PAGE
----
11.24. Adding Elements to a Set


You want to add elements to a mutable set, or create a new set by adding elements to an immutable set.


Mutable and immutable sets are handled differently, as demonstrated in the following examples.

Mutable set

Add elements to a mutable Set with the +=, ++=, and add methods:

// use var with mutable
scala> var set = scala.collection.mutable.Set[Int]()
set: scala.collection.mutable.Set[Int] = Set()

// add one element
scala> set += 1
res0: scala.collection.mutable.Set[Int] = Set(1)

// add multiple elements
scala> set += (2, 3)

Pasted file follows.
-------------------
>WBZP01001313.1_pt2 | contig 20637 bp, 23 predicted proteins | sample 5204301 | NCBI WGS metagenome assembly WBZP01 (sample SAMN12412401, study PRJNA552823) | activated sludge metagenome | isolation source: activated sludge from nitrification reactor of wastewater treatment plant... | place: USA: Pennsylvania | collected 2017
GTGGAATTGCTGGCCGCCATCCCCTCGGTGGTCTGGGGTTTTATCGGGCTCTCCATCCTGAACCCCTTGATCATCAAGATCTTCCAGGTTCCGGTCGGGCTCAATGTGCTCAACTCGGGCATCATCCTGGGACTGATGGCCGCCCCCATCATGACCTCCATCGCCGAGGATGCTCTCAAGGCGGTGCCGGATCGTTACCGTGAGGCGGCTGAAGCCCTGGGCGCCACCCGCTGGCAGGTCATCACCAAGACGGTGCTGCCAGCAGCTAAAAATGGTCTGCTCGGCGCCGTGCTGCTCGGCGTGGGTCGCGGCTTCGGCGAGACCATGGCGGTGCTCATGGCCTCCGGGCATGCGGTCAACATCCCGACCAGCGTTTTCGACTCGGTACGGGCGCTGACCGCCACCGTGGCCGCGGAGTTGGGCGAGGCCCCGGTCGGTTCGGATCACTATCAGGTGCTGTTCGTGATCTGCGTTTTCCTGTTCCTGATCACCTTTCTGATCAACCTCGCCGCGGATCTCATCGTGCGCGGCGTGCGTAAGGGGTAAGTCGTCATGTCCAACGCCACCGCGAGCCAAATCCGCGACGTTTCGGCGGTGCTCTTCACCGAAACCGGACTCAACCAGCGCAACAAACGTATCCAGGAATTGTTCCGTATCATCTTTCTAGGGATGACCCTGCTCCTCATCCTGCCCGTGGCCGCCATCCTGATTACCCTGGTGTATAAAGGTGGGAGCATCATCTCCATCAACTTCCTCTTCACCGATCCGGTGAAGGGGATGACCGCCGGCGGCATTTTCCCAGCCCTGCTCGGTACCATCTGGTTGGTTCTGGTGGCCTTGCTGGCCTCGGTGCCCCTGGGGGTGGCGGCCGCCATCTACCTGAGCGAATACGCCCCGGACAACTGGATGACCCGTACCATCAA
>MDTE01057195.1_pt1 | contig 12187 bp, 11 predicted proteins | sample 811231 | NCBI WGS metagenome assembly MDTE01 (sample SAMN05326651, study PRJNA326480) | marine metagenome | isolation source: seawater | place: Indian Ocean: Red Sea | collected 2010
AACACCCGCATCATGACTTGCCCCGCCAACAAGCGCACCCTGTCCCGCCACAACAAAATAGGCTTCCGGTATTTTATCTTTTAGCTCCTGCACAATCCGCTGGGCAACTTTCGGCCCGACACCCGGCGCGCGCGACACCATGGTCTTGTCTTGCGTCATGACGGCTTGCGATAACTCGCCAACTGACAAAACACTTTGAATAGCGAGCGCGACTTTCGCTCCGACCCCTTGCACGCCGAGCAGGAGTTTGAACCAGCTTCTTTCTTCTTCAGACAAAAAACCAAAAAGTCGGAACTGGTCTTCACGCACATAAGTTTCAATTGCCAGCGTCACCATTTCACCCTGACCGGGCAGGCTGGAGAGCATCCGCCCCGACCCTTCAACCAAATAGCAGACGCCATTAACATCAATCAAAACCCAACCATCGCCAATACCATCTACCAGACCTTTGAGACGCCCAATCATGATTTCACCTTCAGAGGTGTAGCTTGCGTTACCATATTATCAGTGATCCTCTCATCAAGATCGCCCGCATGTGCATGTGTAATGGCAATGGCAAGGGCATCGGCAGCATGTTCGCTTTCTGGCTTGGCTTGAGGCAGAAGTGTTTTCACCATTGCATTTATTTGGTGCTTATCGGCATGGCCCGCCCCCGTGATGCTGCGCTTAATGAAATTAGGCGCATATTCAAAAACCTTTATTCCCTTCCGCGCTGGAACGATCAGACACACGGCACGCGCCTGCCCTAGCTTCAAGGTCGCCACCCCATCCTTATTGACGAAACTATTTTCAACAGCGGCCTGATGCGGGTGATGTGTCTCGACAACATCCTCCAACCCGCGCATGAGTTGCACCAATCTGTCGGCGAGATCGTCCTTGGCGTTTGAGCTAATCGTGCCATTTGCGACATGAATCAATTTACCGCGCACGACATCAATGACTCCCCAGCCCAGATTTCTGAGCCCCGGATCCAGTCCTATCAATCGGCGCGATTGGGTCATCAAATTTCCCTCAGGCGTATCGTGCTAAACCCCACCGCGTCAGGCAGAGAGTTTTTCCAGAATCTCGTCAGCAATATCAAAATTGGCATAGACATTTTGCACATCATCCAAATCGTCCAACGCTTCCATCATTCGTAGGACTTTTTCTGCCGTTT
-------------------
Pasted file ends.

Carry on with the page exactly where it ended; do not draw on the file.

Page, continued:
res1: scala.collection.mutable.Set[Int] = Set(2, 1, 3)

// notice that there is no error when you add a duplicate element
scala> set += 2
res2: scala.collection.mutable.Set[Int] = Set(2, 6, 1, 4, 3, 5)

// add elements from any sequence (any TraversableOnce)
scala> set ++= Vector(4, 5)
res3: scala.collection.mutable.Set[Int] = Set(2, 1, 4, 3, 5)

scala> set.add(6)
res4: Boolean = true

scala> set.add(5)
res5: Boolean = false

The last two examples demonstrate a unique characteristic of the add method on a set: It returns true or false depending on whether or not the element was added. The other methods silently fail if you attempt to add an element that’s already in the set.

You can test to see whether a set contains an element before adding it:


But as a practical matter, I use += and ++=, and ignore whether the element was already in the set.

Whereas the first example demonstrated how to create an empty set, you ...

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